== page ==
Reading further, I was gripped by the issues surrounding Copyright laws and Fair Use. Our created, mediated, online identities (which sometimes violate Copyright laws as well) are fair game for misuse within the online marketplace, as Papacharissi asserts (p. 315). The conundrum we face here is whether or not we can protect our creative remixes from such misappropriation. Of further concern, which Papacharissi also raises (p. 316), is that our individual online identities can easily be misjudged when viewed online in the wrong context, or accepted as the sole picture of who a person is and what they’re all about. This can be unfair, and ultimately, dangerous behaviour, as we all become labelled by some action we stupidly posted somewhere for a laugh when we were teenagers and didn’t consider the ramifications of such actions in the future, as teens are generally prone to do. We are not all the same, and we mature with age – such labelling is a form of discrimination and totally inappropriate to such circumstances in society.
I was further intrigued by the use of intelligent software agents by companies such as Facebook. Papacharissi documents the use of Sarah, the Facebot, of artificial intelligence, generated by Facebook’s environment, who has the ability to post to her Timeline and make comments, etc. This reminded me of a book I read some years ago, titled Underground : Tales of Hacking, Madness and Obsession on the Electronic Frontier, by Suelette Dreyfus and researched by Julian Assange (1997). This book documented a similar artificially intelligent Bot, who roamed the virtual chat halls in Usenet (from memory) and tried enticing chatters to divulge information about their personal lives. It’s interesting to note that Facebook has decided to utilise the same AI to find out more about their users – a fact I was not aware of before reading Papacharissi’s paper.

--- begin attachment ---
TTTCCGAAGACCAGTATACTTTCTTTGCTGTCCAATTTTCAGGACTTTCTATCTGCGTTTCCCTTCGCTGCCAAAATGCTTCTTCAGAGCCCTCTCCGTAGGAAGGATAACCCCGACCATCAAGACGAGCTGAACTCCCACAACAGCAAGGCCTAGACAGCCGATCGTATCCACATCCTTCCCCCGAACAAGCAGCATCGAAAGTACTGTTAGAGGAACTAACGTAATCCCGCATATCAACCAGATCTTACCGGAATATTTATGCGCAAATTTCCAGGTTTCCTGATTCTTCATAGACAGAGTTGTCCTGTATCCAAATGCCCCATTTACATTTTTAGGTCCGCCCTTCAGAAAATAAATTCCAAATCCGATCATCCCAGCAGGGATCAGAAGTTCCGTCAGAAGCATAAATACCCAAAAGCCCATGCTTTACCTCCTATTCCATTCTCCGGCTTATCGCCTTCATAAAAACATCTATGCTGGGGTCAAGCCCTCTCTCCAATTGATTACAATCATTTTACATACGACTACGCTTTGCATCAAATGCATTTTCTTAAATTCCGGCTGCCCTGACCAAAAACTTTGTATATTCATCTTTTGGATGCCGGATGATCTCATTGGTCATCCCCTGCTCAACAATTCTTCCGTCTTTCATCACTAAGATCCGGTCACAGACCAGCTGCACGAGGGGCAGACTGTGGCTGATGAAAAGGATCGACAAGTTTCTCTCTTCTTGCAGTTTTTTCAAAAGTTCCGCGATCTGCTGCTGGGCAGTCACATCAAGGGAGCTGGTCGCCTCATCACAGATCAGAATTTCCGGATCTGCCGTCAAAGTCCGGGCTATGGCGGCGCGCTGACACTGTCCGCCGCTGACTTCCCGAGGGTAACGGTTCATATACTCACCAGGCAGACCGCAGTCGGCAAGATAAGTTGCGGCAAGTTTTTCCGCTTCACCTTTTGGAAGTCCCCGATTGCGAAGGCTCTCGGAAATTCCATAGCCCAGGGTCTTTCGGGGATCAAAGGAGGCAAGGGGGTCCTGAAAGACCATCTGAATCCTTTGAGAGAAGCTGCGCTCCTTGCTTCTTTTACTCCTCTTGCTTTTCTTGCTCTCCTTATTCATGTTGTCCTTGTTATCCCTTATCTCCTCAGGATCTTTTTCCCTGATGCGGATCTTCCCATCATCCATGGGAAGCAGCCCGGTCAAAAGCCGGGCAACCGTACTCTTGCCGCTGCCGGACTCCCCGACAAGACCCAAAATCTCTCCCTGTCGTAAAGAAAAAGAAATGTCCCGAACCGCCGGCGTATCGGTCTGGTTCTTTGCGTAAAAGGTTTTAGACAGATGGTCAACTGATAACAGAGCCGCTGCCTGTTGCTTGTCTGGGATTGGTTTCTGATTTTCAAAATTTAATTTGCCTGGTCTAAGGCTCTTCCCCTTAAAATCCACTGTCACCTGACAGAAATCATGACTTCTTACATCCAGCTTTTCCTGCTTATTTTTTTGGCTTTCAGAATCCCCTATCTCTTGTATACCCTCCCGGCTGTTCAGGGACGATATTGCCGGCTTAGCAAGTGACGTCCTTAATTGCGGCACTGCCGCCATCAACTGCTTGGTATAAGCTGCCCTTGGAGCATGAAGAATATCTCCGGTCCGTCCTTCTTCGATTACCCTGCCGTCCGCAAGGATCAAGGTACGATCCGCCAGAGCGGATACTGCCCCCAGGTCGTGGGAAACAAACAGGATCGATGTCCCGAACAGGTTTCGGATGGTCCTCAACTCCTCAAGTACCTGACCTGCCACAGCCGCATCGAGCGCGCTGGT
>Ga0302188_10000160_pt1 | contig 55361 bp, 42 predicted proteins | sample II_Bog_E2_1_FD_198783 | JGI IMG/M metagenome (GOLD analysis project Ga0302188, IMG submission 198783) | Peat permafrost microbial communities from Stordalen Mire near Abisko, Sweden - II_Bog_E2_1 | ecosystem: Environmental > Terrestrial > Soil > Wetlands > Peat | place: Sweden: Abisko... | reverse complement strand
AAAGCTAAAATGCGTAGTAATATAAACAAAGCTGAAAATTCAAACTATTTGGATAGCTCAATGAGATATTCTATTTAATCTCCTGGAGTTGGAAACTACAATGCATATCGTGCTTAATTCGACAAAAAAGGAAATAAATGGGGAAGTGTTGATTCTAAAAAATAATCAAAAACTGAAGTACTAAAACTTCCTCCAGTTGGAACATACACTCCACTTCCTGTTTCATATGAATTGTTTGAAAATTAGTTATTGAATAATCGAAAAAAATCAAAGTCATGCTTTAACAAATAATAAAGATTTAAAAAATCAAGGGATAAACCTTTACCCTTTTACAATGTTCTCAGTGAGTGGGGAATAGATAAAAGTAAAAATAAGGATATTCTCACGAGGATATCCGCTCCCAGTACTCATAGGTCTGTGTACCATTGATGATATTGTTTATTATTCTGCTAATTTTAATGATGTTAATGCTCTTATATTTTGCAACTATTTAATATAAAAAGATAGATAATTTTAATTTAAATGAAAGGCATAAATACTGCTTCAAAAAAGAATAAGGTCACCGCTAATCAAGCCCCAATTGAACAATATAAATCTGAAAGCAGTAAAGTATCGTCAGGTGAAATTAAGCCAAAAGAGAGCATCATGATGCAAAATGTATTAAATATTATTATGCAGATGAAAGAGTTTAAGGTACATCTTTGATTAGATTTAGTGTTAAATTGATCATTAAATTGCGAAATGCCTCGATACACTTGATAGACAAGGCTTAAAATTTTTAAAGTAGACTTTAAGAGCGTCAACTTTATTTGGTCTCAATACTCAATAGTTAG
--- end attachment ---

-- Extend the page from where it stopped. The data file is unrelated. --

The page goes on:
On a final note, it was evident to me that our individual autonomy is decreasing at a steady rate. We seem to be producing an artificially generated sense of self and place. Our networked selves are acting out our identities online. Papacharissi concurs as she emphatically states in the final paragraph that “Adept navigation of the social landscapes of SNSs implies that identity is performed, but is also edited across multiplied and converged audiences” (p. 317). Again, I will refer to George Orwell’s 1984 at this point. I’m sure that such an environment is in our imminent future, where we will be edited and reviewed until we fit into the mould of what is expected by society. The only hope is that it is not a society that is as pernicious as Orwell predicted.
Dreyfus, S. (1997). Underground: Tales of Hacking, Madness and Obsession on the Electronic Frontier. Melbourne, Australia: Mandarin a part of Reed Books Australia.
McGonigal, J. (2011). Reality is broken: why games make us better and how they can change the world. New York, USA: The Penguin Press.
Papacharissi, Z. (2011). Conclusion: A Networked Self. In Z. Papacharissi (Ed.), A Networked Self: Identity, Community, and Culture on Social Network Sites (pp. 304-318). Routledge. [Via Curtin Library eReserve]